As of July 1, later this week, South Australia will have the worlds highest electricity prices. Not only the highest but also the worlds most unreliable.
This is the stuff of Rome burning. And the political class are so pleased with their work as they go about vandalising the economy.
The irony in this is mind blowing when you consider that in the pursuit of low co2 emissions, or in this case NO co2 emissions, it is South Australia that is sitting on one of the worlds largest uranium deposits that we are all to happy to mine and export for others to use, but not use ourselves. There’s something morally corrupt and morally perverse in Australia’s position.
It’s not so much that Australia, the lucky country, is running out of luck, but in fact is trashing that luck and our heritage.
“…South Australians will be slugged with the highest household electricity prices in the world from next month, energy market expert Bruce Mountain says, in another blow to a state with the slowest population growth on mainland Australia.
The director of energy and utilities consultancy firm Carbon and Energy Markets said South Australia “unequivocally will have, both prior to sales taxes and after taxes, the highest household electricity prices in the world”.
Mr Mountain told The Australian that before taxes and levies, household electricity prices in South Australia from July 1 would be about three times higher than they are in Denmark.
“My calculation is that after July 1, the representative household electricity customer in South Australia will be paying slightly higher prices, after all taxes, than the representative household in Denmark, which currently has the world’s highest electricity prices. This comparison is at market exchange rates,” he said.
He was yesterday “lost for words” after a family-owned specialist plastics recycling company in South Australia was forced to close, with the loss of 35 jobs, after its electricity bills soared from $80,000 a month to $180,000 a month during the past 18 months.
Plastic Granulating Services managing director Stephen Scherer said power price hikes, driven by the closure of the state’s last coal-fired power station and a more than 40 per cent green energy mix, were the “final straw” for a company founded by his father 38 years ago.
“I am absolutely devastated,” Mr Scherer said yesterday.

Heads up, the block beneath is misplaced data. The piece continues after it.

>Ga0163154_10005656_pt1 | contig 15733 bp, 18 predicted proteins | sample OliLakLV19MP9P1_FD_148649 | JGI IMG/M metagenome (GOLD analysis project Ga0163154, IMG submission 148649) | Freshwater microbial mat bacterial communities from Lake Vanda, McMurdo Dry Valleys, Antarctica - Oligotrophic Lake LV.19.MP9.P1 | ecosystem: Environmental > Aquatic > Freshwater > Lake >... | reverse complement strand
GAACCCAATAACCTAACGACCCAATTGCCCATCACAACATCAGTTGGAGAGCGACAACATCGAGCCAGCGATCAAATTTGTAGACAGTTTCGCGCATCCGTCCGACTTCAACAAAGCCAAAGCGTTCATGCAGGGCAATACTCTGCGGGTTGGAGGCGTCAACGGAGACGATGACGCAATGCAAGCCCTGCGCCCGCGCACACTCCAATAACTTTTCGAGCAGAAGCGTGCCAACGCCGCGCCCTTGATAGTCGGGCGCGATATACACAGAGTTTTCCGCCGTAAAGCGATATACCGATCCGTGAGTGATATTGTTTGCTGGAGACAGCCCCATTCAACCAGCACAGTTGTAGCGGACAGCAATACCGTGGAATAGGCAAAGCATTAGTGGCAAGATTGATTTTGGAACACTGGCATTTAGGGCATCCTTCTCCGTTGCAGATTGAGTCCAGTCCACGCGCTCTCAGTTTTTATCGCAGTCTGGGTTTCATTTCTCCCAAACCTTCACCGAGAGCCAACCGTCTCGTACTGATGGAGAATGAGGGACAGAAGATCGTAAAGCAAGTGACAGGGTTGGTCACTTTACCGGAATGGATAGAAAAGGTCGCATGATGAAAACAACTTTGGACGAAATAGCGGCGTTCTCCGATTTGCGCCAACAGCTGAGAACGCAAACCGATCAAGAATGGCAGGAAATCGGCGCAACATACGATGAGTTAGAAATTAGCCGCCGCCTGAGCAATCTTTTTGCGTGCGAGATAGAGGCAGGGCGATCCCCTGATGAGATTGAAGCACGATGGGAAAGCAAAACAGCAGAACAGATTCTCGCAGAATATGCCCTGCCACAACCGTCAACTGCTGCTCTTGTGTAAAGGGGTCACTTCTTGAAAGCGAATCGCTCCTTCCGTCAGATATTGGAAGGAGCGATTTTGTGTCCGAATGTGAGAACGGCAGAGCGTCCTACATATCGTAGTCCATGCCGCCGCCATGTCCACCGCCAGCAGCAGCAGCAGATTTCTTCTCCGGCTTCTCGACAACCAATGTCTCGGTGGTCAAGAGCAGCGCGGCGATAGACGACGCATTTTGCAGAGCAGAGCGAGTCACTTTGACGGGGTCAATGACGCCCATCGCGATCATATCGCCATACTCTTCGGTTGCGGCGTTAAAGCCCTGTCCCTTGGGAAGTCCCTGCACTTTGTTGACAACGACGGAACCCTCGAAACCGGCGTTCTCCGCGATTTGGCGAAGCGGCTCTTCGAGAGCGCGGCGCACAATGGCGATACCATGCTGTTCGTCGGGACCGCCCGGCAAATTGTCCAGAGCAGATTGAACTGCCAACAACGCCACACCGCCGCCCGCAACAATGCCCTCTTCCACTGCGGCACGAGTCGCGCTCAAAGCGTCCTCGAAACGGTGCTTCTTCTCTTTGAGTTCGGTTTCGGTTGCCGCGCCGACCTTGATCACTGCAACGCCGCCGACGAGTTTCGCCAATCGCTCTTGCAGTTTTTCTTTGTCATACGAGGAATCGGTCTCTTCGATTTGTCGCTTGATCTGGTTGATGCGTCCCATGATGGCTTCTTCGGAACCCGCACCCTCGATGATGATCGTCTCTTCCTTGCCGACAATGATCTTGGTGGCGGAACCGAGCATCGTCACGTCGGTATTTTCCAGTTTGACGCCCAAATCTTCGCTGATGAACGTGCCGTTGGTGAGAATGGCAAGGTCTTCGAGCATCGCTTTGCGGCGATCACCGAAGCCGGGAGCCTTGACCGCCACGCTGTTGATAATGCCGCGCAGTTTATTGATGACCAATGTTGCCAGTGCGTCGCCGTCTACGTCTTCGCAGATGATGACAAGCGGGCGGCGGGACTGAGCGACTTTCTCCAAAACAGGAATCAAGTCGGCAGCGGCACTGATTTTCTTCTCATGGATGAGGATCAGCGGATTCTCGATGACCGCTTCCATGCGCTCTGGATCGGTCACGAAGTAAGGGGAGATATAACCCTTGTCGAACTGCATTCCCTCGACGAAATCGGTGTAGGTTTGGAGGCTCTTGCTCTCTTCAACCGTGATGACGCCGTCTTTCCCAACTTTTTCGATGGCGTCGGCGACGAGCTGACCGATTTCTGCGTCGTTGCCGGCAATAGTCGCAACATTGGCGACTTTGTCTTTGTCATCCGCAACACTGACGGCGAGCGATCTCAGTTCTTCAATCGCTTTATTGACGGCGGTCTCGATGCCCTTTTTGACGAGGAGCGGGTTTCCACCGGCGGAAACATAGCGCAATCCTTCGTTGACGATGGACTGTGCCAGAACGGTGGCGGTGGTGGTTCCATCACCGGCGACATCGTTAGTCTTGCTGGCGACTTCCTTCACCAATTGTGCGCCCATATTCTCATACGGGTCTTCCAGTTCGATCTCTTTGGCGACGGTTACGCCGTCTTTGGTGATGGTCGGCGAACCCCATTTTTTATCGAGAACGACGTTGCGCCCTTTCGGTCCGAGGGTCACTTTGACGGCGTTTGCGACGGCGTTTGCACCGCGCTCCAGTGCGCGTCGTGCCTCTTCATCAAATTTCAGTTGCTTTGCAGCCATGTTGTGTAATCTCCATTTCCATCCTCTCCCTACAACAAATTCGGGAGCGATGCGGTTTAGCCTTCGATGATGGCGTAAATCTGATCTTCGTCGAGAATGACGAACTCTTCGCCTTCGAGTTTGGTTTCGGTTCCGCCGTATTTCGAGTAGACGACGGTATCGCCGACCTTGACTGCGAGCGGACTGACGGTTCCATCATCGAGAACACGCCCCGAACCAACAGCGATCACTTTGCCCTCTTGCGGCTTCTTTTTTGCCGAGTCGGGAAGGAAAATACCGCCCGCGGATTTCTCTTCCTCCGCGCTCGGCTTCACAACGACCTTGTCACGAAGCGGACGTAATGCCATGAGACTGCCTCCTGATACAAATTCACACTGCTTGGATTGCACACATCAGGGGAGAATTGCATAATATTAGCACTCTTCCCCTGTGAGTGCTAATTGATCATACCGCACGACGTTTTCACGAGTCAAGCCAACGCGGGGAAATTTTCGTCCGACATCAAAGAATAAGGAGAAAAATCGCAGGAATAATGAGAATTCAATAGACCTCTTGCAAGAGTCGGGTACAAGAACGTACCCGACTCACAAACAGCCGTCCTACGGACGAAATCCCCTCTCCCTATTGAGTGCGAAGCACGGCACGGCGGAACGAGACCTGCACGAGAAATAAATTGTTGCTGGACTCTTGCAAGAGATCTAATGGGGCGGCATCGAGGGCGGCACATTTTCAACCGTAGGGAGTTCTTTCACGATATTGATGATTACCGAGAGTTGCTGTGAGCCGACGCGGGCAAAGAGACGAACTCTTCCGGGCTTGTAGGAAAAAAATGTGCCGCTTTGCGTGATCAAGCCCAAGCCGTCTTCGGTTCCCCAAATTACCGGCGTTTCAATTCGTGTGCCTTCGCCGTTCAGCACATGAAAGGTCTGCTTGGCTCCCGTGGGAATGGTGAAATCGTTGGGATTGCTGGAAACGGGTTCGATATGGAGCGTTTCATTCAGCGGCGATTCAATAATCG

“I literally kept a close daily monitor on electricity prices and at the end of the day we were simply unable to wear the extra expense.”
Mr Mountain said it was “absolutely astonishing” to see such increases on “what is a pretty standard utility … on top of what are already the world’s highest prices”. He said politicians had lost sight of consumers in a “climate war”.
As Business SA warned other businesses were also set to go under, ripples were yesterday being felt throughout South Australian industry, with almost 200 unsecured creditors owed $5.5 million from the recycling company’s collapse.
Supplier Clare Valley Waste has closed a processing centre and sacked six staff in response to PGS’s liquidation and is owed $11,000.
Director Gavin Mills said there was no alternative buyer of his plastic waste collected from six councils and more than 13,500 ratepayers in the state’s mid-north unless he tripled the rate he charged councils for collection.
He believed those costs would be passed on to ratepayers, already struggling with increased power and rising living costs in the state.
Drakes Supermarkets owner Roger Drake, who operates 60 stores with 6000 workers as an independent grocery retailer in South Australia and Queensland, yesterday said power costs had increased from about 0.9 per cent of sales to 1.6 per cent “and rising”, with his only option to cap his labour budget.
South Australian Energy Minister Tom Koutsantonis blamed high power prices on the privatisation 15 years ago of the state’s electricity assets.
But opposition environment spokesman David Speirs said it was ironic the government’s “obsession” with renewable power had led to the closure of a local green business..” South Australia’s power prices to be highest in world